A Graph of Your Health

A Sarasota-based analyst creates a new way for doctors to view medical information.

By Hannah Wallace August 28, 2014

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You’ve seen the cartoons: A guy in a hospital bed, simple line graph indicating his progress.


“But how was that graph produced?” asks Sarasota’s Steve Rothman. “Most people assume that it’s real, but it wasn’t.”


Well, Rothman has made it real. The former MIT think-tank analyst created The Florence A. Rothman Index—a software that uses more than 50 health indicators to produce a single graph representing a patient’s general health.


You’d think this sort of thing existed, but up to this point, it hasn’t. “It’s catching up to the cartoonists,” Rothman laughs.


The idea—and the name—for the Florence A. Rothman Index came from Rothman’s mother, who suffered a treatable setback after heart surgery in 2003. Unfortunately, due to common medical practices (transferring hospital departments, multiple doctors and nurses), her condition wasn’t diagnosed until it was too late, and she passed away.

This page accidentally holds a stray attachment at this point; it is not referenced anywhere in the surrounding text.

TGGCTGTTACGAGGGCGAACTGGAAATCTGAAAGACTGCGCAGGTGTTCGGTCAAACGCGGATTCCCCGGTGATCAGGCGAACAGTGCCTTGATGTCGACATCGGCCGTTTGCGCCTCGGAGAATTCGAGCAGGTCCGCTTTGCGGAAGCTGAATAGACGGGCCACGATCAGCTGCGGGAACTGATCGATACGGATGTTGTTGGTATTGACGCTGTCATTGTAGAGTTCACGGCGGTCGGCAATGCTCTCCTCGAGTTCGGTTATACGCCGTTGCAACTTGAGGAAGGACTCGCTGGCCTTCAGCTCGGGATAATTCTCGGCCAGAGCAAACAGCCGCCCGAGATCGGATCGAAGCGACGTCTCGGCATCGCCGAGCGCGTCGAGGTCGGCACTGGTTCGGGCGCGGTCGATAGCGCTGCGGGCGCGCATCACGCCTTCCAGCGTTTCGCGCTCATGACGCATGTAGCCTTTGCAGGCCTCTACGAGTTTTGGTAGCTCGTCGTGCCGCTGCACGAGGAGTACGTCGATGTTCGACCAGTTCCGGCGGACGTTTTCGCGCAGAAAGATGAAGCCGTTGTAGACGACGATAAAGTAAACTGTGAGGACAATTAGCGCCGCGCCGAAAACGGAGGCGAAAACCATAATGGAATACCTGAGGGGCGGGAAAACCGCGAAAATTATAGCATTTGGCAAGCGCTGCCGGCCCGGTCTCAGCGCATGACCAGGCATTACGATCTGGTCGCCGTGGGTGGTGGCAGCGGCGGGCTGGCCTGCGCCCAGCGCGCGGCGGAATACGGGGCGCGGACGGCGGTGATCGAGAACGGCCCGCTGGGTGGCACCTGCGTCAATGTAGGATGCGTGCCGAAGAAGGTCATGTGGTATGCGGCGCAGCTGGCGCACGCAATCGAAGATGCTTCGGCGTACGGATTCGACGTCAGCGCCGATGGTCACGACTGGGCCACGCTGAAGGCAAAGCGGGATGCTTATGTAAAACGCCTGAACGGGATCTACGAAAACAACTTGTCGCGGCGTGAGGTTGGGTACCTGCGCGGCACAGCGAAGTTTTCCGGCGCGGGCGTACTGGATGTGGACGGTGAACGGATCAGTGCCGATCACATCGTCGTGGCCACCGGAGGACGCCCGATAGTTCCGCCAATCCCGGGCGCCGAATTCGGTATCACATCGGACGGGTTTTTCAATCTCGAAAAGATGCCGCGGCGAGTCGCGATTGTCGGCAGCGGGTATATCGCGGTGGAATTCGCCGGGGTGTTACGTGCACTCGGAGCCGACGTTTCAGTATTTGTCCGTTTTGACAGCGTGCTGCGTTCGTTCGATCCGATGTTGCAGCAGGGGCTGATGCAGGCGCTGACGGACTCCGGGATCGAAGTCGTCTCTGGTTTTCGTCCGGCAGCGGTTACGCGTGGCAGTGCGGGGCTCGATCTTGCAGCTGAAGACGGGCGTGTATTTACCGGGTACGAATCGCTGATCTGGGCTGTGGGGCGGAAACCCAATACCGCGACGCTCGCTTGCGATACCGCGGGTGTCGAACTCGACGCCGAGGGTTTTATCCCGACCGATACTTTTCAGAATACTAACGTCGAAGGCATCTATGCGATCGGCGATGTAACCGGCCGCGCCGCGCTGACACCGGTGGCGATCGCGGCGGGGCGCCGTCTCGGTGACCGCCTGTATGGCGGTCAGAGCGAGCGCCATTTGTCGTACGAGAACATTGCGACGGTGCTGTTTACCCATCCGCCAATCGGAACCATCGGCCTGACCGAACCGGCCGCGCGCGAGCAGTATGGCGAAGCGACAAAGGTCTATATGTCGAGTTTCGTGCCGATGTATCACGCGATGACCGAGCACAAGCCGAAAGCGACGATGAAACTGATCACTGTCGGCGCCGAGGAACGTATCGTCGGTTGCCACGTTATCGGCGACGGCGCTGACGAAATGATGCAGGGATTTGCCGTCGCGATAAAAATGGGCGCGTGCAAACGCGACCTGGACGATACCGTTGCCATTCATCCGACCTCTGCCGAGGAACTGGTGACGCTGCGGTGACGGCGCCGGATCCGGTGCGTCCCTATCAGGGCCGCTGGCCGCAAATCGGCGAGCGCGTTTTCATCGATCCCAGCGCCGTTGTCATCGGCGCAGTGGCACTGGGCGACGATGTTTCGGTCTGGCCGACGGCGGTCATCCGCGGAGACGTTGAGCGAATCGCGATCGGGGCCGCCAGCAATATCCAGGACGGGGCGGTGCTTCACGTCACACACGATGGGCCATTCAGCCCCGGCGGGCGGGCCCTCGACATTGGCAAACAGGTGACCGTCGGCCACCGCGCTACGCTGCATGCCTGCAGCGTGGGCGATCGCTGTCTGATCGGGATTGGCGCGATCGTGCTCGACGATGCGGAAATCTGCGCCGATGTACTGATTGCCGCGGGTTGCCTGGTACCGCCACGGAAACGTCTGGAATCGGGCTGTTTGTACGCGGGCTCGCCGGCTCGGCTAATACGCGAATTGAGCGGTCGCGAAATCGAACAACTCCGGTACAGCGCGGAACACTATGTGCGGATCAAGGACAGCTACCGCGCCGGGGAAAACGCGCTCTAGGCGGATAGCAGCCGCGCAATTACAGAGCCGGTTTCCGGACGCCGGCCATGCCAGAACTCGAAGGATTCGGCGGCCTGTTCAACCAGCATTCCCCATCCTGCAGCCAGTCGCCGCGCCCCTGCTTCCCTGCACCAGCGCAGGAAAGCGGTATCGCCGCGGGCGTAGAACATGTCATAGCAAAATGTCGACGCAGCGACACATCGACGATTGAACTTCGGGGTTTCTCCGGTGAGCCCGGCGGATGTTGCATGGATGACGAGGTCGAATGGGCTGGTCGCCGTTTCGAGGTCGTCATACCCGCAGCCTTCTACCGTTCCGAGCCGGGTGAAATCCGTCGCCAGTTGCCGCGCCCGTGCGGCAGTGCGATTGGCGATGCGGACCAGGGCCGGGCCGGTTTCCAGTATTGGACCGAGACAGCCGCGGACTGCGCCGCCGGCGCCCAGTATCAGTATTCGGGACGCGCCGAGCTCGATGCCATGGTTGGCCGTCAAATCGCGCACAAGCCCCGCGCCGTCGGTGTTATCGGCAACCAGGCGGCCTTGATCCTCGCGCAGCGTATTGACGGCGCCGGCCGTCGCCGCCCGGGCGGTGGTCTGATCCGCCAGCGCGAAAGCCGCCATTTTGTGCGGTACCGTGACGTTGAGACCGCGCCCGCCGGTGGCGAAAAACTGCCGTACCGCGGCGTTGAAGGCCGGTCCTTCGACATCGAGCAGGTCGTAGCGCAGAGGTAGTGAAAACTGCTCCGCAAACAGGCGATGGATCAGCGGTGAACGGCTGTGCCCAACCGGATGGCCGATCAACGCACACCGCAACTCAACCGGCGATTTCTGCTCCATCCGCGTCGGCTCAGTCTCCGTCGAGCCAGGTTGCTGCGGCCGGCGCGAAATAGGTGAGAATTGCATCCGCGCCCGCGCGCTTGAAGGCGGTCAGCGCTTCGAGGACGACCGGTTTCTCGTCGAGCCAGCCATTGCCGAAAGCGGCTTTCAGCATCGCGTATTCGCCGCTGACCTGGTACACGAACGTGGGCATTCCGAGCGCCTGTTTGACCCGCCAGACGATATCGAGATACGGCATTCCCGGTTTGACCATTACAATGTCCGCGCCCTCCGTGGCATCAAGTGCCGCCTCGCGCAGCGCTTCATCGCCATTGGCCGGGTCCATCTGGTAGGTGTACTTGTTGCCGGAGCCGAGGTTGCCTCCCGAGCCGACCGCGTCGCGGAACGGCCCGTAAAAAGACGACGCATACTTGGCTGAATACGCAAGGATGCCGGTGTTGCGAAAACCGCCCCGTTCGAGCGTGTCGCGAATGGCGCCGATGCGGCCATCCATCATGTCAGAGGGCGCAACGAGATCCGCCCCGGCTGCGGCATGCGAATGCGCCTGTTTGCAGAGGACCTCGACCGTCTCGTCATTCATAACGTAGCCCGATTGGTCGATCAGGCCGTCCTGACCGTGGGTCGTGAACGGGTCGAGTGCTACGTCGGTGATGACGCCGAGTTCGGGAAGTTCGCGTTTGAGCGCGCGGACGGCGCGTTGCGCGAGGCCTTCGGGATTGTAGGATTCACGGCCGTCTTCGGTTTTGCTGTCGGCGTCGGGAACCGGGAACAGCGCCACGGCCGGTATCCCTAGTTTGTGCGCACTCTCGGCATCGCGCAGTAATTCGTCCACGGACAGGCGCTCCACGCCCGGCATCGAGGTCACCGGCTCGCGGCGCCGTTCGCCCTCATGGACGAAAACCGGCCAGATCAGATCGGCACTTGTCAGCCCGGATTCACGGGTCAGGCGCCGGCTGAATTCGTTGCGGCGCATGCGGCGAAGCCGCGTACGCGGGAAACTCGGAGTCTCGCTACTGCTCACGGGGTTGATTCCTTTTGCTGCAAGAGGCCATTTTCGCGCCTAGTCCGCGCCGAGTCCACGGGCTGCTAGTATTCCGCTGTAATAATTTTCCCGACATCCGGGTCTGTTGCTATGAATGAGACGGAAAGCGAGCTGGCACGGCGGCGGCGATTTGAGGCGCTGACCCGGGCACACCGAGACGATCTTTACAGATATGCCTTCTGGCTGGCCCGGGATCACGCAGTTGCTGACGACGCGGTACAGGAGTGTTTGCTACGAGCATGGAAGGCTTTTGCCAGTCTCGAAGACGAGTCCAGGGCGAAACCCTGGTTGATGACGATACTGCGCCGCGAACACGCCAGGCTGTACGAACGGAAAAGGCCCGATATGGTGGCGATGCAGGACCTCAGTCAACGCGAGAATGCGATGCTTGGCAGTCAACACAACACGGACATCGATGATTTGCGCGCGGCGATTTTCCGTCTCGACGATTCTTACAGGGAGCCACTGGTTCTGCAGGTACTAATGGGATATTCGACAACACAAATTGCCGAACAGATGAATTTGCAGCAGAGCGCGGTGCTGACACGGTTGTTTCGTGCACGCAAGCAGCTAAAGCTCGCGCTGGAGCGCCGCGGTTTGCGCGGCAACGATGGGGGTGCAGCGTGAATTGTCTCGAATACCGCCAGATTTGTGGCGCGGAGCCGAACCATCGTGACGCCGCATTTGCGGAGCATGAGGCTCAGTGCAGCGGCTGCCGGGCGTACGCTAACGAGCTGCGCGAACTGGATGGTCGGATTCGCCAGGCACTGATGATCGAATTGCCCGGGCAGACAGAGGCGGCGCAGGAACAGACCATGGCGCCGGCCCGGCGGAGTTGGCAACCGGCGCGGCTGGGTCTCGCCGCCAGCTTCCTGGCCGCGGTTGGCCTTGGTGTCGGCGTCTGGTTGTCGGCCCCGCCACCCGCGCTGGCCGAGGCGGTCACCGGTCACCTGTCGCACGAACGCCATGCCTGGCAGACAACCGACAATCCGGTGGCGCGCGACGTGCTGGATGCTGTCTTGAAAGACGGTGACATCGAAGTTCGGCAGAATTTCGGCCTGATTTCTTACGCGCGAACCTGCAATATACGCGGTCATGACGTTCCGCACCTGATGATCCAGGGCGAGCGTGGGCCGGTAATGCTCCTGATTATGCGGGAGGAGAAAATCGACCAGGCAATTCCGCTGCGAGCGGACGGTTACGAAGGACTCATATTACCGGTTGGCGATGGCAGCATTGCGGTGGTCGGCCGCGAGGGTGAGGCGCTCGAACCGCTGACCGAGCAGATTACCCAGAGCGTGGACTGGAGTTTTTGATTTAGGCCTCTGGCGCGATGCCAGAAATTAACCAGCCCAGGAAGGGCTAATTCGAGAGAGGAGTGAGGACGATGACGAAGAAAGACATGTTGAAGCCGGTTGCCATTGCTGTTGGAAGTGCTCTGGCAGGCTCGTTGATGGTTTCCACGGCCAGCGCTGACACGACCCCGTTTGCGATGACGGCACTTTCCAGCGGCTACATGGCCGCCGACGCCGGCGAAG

Rather than get litigious, Rothman said to the hospital, “I think it’s a systems problem. I might have some constructive ideas.” He and his brother, also a data-analysis expert, camped out in the Sarasota Memorial Hospital parking lot for two weeks, observing (with full hospital permission, of course) healthcare practices at all hours of the day.


What he discovered was that, while patient information is inputted extensively, electronic records aren’t organized well, and they don’t allow for an easy overview of a patient’s condition—especially when it comes to how the patient’s health is progressing over time.


Consider a case like Rothman’s mother, who, it seemed after a week, was on par with other patients recovering from the same surgery. But what her rotating team of doctors and nurses didn’t realize was that she’d actually progressed faster than normal, and then had begun to deteriorate.


Not only is the electronic filing system problematic for treatment; it also means that all the time nurses spend entering information isn’t being maximized. Rothman essentially asks: If skilled health care providers are going to spend all that time on the computer, shouldn’t we at least take advantage of their efforts?


The Florence A. Rothman Index is now being used by a number of prominent hospitals throughout the country, including Yale New Haven and University of Florida. Rothman is also developing a version of the software to be used in senior communities, especially for older people living independently.

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